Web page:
the review site with a difference since 1999
Stephen Sondheim Collection on DVD Apr 14...
Zayn Malik on quitting One Direction: 'I just can't do ...
Jean-Luc Godard's Goodbye to Language on DVD & Blu-ray ...
Paul McCartney, Florence and the Machine, Sam Smith, Me...
'Dancing With the Stars' Week 2 Results: Did the Right ...
The Man with the Iron Fists 2 Unrated on DVD & Digital ...
The Walking Dead's Wild Fist Fight: Has Rick Gone A Lit...
Kidnapping Mr. Heineken on Blu-ray & DVD Apr 14...
'Glee' signs off with a perfect, teary tribute to Cory ...
CPO Sharkey: The Complete First Season on DVD May 19...
Artisan Home Entertainment presents
"Nothing in his life became him like the leaving it."
DVD ReviewThough I basically detest country music, I happen to be obsessed with the amazing musical legacy of Johnny Cash. When Cash passed on in mid 2003, it happened to parallel the release of the little-seen The Last Days of Frank and Jesse James, a less than stellar part of the Johnny Cash legacy. Teamed with other musical legends that include Kris Kristofferson, Willie Nelson, and even Cash's wife, June Carter, the film is a nice showcase for the talent involved, but the script and direction seem to distract from the decent performances.
Taking place long after their days of robbing trains and banks were behind them, The Last Days of Frank and Jessie James focuses on the lives of Frank (Cash) and Jesse (Kristofferson) and the different paths that their lives took up until their final moments. Frank has settled down with a family in a small town in Tennessee, made a life as a farmer and sometime poker player and is known to associate with the political elite. When Jesse comes to visit Frank in his new life, it does not take long until their old habits return, and soon the government is on the hunt for them.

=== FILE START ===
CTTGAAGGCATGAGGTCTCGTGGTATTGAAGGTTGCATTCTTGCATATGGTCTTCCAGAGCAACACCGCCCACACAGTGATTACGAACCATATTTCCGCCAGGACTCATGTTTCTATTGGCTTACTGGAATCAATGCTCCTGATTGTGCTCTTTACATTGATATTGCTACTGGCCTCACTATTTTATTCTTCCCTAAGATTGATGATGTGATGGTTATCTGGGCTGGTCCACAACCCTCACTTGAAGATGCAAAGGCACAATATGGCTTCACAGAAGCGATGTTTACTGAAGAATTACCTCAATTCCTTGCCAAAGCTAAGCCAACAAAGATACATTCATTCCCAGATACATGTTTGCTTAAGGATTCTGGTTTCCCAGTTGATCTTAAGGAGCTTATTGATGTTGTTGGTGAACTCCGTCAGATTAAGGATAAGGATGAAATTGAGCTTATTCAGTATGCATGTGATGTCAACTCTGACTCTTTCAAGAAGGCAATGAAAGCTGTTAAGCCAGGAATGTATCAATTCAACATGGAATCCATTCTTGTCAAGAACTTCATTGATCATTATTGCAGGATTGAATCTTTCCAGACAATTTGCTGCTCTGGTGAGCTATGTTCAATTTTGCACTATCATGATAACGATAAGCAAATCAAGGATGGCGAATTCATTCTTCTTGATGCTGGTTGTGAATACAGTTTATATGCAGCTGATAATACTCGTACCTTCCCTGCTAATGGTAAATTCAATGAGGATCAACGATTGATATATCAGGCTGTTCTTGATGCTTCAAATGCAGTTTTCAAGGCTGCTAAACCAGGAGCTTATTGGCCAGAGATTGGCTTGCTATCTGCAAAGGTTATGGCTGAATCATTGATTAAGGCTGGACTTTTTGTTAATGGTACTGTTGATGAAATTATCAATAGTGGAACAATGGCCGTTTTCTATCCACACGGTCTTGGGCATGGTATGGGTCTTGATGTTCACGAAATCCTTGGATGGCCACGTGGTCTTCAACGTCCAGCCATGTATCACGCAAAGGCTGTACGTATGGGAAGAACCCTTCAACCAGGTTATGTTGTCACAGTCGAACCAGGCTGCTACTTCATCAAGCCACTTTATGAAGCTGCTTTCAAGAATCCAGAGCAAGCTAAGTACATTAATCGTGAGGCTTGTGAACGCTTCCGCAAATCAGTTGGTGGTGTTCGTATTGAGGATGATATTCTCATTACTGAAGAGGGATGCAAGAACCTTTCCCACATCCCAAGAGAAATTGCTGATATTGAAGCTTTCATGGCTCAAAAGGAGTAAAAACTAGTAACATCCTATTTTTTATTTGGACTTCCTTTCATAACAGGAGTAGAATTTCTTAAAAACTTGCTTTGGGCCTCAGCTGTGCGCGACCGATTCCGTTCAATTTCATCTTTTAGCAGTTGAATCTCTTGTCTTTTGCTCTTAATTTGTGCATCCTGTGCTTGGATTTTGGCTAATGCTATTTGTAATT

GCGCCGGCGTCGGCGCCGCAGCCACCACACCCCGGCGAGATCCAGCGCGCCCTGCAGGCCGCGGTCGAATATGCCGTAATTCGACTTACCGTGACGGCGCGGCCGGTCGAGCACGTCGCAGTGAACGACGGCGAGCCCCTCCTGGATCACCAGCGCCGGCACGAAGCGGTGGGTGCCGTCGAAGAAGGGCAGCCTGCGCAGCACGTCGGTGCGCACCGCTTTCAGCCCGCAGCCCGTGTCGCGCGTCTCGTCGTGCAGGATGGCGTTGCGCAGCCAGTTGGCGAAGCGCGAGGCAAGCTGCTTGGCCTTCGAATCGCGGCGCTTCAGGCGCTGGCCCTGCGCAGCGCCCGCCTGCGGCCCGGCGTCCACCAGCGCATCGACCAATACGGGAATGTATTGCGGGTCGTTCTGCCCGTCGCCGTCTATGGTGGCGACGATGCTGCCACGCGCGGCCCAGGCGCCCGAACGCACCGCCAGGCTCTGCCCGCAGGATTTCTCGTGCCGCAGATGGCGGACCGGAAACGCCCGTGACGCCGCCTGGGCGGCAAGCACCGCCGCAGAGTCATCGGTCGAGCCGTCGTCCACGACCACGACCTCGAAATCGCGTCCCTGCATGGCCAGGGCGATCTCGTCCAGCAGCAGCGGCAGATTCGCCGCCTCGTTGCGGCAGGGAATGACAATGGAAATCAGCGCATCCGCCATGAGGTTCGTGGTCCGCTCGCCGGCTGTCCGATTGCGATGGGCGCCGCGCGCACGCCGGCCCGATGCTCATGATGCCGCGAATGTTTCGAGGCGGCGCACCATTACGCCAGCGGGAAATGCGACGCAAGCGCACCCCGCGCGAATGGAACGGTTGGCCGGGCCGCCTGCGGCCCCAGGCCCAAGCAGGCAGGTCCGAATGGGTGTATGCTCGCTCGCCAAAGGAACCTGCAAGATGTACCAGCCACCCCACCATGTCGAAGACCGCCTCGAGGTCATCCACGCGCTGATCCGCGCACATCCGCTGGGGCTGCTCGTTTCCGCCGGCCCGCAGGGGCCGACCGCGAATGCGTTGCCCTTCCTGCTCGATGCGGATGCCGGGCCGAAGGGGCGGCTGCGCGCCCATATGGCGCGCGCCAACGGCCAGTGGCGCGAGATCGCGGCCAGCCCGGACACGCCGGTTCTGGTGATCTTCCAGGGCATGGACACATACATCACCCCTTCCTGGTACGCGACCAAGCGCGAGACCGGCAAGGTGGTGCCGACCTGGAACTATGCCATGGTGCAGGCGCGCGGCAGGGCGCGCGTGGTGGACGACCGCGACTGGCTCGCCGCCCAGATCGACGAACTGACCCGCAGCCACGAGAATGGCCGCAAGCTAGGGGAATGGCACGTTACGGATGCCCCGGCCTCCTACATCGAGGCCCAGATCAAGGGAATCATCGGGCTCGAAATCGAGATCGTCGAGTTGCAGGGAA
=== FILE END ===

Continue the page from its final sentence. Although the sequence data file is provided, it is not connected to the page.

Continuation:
In a purely historical sense, the filmmakers do a fine job of recreating the events that transpired until each of the James brothers lives ended in different ways. The film also benefits from some nice production values that seem out of place in a made-for-television movie. The atmosphere lends a certain air to the proceedings, making the story seem grittier than perhaps it deserves, given the weakness of the script and direction.
The problems with the script are not limited to one single fault, but the lack of compelling dialogue does not help matters in any way. The solid performances—the looks and gestures of Cash and Kristofferson especially—do a much better job of conveying sadness and other emotions than this weak script could ever dream of doing.
Rating for Style: B-
Rating for Substance: C+
Image Transfer Review: Presented in its original 1.33:1 full-frame aspect ratio the transfer for this DVD is better than I had expected. Colors show a slight amount of bleeding; black levels carry only a hint of grain, yet they offer some solid depth at times. This is not an eye-popping transfer but, given the age and origin of the source material, I was certainly impressed.
Image Transfer Grade: B
Audio Transfer Review: The Dolby Surround track offered is, as one might expect, dialogue-centered. The center channel does a fine job of recreating the dialogue with no dropouts or distortion evident. Sadly, the rest of the speakers offer no real activity.
Audio Transfer Grade: B-
Disc ExtrasStatic menu
Scene Access with 24 cues and remote access
Subtitles/Captions in English with remote access
Extras Review: No extra features have been included for this DVD.
Extras Grade: D-
Final CommentsAs a showcase piece for Kristofferson and Cash, The Last Days of Frank and Jesse James is a must for their fans. But there is not enough to recommend the film aside from the performances and some nice technical aspects. It does not harm the legacy of the James brothers, but it does a disservice to anyone wishing to seek true insight into their lives.
|Become a Reviewer | Search | Review Vault | Reviewers
Readers | Webmasters | Privacy | Contact